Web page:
my experience, very few in our community have ever heard the term,
much less considered the issues that surround hospice and hospice
care. I do not claim any expertise, but over the past years I have
had occasion to give it considerable thought, especially when, for
a short time, I tried to provide hospice care in my home. But let's
get back to some terms...
usually used as an adjective to describe either a special place,
outside of a hospital setting, that supports people as they are dying,
or it refers to the kind of care provided to a person approaching
death. More of us have heard about "palliative care"... usually in
a hospital setting, and have come to understand that this is medical
and other care which tries to make a person as comfortable as possible,
manage pain and other needs, as a terminally ill person goes through
the end stages of his or her life, but no longer attempts to halt
or cure the condition.
far as I am aware, Saskatchewan does not have any hospice facilities,
and a terminally ill person has two options... to die in a hospital
setting, or if it is possible and supported by family, to die at
home with some degree of professional support for the dying person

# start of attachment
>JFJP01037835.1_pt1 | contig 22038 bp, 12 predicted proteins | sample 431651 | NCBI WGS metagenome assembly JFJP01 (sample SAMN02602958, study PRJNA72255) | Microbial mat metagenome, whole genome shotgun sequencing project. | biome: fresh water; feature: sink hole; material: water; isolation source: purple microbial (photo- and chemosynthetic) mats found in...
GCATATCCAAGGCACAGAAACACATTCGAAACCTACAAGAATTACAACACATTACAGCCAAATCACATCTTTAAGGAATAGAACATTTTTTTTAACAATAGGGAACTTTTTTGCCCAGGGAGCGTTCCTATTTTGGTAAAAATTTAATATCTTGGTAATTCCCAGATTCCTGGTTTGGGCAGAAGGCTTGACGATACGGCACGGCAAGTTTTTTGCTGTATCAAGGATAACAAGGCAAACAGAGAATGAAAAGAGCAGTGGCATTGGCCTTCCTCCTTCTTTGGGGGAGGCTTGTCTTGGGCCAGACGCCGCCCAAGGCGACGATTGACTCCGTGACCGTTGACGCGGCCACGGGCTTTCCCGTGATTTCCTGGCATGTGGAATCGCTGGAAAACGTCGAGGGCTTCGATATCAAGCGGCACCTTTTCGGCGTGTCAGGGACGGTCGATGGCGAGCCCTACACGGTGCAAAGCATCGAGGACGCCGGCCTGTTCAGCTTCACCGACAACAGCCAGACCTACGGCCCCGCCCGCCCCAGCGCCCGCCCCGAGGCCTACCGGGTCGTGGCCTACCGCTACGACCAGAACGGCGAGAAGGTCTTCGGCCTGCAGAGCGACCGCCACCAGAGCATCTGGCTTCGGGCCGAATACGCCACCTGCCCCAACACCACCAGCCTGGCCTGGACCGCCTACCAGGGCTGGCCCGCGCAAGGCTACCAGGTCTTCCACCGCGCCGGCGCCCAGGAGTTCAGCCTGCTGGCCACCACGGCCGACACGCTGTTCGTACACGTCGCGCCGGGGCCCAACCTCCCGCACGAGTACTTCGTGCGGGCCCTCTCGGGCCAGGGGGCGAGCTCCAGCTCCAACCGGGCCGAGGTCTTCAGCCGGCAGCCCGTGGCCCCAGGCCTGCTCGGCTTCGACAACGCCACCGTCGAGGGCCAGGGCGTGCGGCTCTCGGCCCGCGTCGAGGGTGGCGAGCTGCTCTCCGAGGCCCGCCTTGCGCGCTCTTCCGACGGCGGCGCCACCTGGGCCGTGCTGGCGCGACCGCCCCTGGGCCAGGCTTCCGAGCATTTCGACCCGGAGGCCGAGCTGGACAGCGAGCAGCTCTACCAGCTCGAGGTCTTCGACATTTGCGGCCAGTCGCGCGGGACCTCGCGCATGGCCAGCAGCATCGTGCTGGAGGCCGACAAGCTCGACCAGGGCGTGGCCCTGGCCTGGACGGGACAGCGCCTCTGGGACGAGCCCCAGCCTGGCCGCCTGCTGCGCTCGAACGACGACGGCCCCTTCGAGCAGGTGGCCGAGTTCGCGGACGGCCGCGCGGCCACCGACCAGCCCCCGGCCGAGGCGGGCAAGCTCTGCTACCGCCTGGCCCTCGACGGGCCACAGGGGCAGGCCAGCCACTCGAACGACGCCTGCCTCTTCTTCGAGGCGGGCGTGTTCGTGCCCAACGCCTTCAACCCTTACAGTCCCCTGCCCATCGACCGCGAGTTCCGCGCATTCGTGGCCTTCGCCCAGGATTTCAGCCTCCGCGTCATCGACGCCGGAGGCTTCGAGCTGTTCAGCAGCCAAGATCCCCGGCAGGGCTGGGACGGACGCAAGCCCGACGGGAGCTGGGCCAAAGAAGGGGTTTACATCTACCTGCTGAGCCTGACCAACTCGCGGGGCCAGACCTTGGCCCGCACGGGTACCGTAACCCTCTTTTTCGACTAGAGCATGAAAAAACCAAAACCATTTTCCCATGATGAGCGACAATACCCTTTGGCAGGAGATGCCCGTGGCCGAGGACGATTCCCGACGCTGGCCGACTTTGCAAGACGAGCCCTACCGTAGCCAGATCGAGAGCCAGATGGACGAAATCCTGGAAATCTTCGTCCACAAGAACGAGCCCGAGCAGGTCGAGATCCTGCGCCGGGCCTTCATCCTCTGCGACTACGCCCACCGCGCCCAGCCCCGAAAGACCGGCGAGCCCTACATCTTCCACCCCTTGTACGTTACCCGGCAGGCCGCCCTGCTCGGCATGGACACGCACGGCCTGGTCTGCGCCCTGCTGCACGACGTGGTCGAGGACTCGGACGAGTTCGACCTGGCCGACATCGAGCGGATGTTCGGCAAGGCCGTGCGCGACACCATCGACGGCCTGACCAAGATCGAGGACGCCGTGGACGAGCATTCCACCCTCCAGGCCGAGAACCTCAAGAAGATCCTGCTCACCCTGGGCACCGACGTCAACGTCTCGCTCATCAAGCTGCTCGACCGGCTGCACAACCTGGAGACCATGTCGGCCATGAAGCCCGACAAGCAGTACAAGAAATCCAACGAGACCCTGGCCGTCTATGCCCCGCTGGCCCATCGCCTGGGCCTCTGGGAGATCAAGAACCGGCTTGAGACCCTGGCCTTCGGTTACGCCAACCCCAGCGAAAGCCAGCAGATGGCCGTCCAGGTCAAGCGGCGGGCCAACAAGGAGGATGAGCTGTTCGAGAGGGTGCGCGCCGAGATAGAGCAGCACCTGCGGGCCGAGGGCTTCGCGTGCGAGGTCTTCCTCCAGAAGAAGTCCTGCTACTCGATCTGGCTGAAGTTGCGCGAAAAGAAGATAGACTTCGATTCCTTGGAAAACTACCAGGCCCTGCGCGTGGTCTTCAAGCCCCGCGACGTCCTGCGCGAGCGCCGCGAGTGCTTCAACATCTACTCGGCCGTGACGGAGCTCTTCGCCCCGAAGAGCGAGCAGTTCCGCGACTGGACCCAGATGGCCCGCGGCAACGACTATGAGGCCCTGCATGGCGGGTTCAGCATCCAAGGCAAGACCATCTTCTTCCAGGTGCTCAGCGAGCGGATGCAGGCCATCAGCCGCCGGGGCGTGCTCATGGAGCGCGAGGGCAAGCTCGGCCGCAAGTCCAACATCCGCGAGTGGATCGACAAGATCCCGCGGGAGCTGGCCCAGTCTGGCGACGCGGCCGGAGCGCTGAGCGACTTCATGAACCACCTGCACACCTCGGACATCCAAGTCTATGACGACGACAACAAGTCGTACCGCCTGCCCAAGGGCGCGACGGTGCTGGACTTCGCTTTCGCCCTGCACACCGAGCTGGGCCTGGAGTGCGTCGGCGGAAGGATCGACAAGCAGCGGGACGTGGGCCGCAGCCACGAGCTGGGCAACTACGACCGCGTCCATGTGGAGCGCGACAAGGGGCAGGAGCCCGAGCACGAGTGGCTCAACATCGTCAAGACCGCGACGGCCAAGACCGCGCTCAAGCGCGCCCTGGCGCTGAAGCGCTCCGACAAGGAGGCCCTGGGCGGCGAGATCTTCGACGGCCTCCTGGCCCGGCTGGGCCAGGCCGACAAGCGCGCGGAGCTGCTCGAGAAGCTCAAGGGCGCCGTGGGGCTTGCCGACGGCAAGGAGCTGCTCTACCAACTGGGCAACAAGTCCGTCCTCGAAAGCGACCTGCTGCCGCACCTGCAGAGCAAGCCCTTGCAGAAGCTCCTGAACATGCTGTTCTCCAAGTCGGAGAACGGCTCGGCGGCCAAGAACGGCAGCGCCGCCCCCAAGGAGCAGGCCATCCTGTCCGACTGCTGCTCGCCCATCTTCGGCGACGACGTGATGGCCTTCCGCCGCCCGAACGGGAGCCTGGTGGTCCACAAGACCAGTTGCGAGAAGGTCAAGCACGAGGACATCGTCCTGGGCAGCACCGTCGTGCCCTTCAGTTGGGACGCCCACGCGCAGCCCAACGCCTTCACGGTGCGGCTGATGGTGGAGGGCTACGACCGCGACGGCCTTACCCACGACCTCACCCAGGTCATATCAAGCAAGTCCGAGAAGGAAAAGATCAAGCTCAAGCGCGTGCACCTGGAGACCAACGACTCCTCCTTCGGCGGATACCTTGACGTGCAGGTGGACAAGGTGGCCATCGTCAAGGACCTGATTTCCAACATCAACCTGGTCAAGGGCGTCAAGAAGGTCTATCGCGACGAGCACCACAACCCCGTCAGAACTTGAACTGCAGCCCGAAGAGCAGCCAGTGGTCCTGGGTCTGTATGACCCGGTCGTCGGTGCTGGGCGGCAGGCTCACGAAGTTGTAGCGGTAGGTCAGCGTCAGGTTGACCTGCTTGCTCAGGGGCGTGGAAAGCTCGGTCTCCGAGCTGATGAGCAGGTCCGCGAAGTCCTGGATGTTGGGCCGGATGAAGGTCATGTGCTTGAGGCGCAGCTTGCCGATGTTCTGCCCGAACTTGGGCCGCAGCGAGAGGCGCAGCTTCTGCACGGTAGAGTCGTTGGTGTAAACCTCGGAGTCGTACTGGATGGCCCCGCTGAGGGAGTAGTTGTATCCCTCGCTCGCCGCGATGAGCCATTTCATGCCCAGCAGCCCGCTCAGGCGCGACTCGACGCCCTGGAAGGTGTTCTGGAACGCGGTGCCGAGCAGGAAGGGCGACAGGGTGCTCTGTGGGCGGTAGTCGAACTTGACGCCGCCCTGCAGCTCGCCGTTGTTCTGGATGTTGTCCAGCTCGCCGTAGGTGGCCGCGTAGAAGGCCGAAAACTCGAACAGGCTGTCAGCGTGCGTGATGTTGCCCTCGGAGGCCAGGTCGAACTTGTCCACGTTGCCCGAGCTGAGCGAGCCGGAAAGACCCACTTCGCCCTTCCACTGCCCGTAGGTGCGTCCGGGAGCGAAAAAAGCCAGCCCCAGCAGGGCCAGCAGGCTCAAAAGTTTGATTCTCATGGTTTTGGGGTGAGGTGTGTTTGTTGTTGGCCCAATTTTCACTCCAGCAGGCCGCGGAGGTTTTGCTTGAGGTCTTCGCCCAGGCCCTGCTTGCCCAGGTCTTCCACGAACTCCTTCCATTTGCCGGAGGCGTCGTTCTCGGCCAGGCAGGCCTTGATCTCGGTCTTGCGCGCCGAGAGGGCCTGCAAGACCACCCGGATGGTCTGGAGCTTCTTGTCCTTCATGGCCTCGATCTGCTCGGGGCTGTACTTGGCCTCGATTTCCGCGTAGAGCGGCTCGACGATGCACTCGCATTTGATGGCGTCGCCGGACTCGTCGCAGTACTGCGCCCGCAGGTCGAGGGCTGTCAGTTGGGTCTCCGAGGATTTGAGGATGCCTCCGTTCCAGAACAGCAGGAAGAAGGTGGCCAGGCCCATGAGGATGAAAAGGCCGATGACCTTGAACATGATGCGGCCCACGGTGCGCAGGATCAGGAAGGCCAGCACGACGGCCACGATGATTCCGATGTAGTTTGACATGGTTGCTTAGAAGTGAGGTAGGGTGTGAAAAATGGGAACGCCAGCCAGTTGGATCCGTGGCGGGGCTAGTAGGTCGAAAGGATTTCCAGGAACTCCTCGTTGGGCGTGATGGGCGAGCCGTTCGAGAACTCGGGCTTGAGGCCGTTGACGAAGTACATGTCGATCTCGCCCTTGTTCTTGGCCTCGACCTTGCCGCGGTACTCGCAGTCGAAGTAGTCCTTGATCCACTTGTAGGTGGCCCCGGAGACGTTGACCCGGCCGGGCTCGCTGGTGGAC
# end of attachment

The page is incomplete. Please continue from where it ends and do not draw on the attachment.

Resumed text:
and the family. For many people dying at home is not an option. The
home cannot support the special equipment that may be needed... there
is no care giver (or no team of care givers) competent to provide
the degree of personal care needed for the terminally ill person.
The "family" that is there may be another elderly person who is physically
incapable of the kind of effort needed to be the primary care-giver.
In other situations, a spouse has pre-deceased the dying person,
and any children either live far away or are too involved in their
own struggles to live, to provide the major effort required to be
the primary care giver.
more and more people, there is no "family" in the traditional sense,
or no one competent or willing to be the required care-giver. What
happens? Well, very often the person who could be cared for in a
home setting, instead occupies a VERY expensive bed in a hospital
setting... and this is the MOST expensive option. While hospital
staff are likely very caring and supportive of dying patients, they
are very limited in the amount of time and attention they can give
to any one patient. Think of the hospital environment... think about
trying to spend time with a dying family member or friend... think
about the alien environment and the inconveniences incurred in trying
to spend time during the final months , weeks or days. Difficulties
include hospital parking policies which make things very difficult
for a long-term visitor. Difficulties can include having to travel
a long distance for a visit. The result is that the dying person
is usually alone, in a strange environment , and away from whatever
support community there may be.
there another way? YES... The existence of a Hospice provides alternatives.
This can be in a less formal setting, in a group home, with special
support arrangements, and most critically, A TEAM of care givers